This week, I got two technology devices. They cost the same amount of money. One was 55 years old and I got it after a fierce online auction...the other was about 55 hours new, and I had preordered it online.
Both gadgets set out to change the way people consume and manage their media. They employed similar marketing pitches along the lines of, "It's advanced. It's magical. It will change your life." One was a rare 1955 Zenith Flash-Matic remote control. The other was the "magical" Apple iPad.
Since you've probably heard more than you want to know about the iPad, let me tell you a little about this technology relic: The Flash-Matic remote control.
Introduced by Zenith in 1955, it was the first technology of its kind to offer wireless, cordless remote control of a television set. By zapping each corner of the set with a beam of light from the trusty green gun, viewers could change the channel, adjust the volume, and turn the set on or off, all without getting up. When it was originally sold in 1955 the Flash-Matic cost $399.95 and came bundled with a compatible Zenith television set; that is the equivalent of more than $3,000 in today's dollars. I bought it on eBay for $501.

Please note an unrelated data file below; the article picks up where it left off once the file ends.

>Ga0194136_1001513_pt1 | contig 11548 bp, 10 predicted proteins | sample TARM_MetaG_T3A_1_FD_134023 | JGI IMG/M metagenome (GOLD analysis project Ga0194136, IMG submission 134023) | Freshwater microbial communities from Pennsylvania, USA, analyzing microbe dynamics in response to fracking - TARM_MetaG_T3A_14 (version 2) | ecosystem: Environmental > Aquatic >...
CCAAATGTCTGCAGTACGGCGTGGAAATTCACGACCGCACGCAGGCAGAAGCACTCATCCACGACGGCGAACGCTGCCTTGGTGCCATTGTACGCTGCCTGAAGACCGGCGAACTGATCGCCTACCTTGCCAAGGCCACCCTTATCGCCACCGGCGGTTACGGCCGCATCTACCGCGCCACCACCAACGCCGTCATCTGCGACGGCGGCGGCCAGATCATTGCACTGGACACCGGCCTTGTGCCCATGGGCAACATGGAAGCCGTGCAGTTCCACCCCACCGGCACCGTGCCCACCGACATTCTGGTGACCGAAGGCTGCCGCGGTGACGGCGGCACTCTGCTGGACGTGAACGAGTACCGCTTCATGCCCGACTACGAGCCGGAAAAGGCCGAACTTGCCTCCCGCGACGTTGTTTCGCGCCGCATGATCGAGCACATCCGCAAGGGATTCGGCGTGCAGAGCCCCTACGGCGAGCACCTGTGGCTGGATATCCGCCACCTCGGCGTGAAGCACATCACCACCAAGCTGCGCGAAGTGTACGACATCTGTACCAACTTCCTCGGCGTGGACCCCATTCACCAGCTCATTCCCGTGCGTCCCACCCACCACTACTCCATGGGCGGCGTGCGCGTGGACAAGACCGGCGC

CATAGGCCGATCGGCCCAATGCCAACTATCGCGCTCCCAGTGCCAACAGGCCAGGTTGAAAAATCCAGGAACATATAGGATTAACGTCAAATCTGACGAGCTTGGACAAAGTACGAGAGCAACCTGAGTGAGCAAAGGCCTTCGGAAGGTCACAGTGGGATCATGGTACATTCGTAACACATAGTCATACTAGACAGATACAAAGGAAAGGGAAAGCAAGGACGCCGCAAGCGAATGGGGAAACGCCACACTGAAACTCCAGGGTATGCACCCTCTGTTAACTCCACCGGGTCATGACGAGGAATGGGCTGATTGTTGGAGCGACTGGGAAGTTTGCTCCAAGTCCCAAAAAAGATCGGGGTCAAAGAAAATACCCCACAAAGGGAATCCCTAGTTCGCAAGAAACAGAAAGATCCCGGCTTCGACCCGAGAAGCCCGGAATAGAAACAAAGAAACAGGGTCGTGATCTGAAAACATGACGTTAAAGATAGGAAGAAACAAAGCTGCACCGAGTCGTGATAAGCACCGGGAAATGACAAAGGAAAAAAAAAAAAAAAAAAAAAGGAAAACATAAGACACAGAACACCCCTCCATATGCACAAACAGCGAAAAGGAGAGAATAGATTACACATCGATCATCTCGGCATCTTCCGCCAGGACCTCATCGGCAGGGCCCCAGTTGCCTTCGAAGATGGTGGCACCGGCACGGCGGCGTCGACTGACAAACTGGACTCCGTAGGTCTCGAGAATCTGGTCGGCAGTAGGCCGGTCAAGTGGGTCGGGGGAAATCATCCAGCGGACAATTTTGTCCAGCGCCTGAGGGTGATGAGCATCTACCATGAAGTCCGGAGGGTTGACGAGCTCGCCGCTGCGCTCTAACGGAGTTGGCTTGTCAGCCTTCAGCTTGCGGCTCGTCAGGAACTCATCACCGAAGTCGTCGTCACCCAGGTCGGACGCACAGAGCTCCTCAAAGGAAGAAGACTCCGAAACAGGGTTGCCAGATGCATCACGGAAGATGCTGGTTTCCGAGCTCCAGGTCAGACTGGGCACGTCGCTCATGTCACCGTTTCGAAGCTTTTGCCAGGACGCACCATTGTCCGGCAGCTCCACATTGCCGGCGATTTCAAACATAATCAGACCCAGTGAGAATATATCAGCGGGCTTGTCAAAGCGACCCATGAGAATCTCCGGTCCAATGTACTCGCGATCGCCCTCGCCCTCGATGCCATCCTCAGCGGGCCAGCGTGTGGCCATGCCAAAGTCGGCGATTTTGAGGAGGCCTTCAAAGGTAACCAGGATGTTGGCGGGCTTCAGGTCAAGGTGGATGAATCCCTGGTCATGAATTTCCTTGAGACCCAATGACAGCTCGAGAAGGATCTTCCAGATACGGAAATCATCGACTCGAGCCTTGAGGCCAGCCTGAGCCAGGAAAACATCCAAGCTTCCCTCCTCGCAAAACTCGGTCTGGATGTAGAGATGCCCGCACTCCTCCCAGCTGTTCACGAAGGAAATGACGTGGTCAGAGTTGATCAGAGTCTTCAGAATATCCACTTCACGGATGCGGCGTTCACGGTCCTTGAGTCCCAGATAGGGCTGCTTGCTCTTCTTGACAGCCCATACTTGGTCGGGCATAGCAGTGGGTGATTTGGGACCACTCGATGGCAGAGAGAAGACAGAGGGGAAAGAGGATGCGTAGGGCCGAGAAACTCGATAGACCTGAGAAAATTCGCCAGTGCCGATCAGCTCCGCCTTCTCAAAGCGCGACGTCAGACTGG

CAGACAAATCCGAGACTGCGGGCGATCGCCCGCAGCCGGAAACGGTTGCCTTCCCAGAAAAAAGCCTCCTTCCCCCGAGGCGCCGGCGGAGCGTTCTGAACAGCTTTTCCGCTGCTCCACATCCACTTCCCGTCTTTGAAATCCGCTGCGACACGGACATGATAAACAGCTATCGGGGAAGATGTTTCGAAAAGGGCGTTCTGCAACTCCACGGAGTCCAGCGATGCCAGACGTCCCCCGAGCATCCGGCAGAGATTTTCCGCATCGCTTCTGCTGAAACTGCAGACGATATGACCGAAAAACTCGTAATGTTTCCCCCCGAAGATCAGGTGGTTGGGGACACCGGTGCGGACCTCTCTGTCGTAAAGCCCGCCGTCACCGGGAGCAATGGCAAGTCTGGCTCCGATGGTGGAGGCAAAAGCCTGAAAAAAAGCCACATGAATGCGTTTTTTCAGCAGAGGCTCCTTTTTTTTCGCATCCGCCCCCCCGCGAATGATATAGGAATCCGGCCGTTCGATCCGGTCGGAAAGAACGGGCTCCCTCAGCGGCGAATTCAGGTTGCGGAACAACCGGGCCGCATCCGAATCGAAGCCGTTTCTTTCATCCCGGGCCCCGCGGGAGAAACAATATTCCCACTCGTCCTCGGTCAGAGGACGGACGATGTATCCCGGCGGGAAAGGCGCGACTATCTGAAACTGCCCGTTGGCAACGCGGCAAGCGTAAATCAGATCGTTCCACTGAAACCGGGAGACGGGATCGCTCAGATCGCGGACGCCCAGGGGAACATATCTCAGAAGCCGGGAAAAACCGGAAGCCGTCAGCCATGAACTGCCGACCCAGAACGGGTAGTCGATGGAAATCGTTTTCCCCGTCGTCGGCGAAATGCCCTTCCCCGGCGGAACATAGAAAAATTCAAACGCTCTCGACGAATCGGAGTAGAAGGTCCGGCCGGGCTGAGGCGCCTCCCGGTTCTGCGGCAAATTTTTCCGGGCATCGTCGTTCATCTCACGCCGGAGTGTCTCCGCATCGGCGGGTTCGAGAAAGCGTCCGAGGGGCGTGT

Flash-Matic tuning wasn't necessarily the most effective way of controlling the set. Viewers often couldn't remember which corner did what, and a ray of sunlight could inadvertently change the channel. Still, it highlighted and played to a consumer need: the desire to kick back and enjoy TV without leaving the couch. And that was 55 years ago--what a concept!
It's exciting to think about which consumer appetites the iPad is filling and how it could evolve into a device that's as integrated into daily life as the television remote control. What starts out as a quirky rarity used mostly by highly motivated early adopters can sometimes morph into an enabler of daily routines for the masses.
In the words of American revolutionary and early tech-lover Thomas Jefferson, "Every generation needs a new revolution." What will time say about the iPad? It's tough to know. If it makes consuming and enjoying media a simpler, more enjoyable experience, consumers will likely embrace it. The one thing we can be sure of is that it, too, will one day be a relic.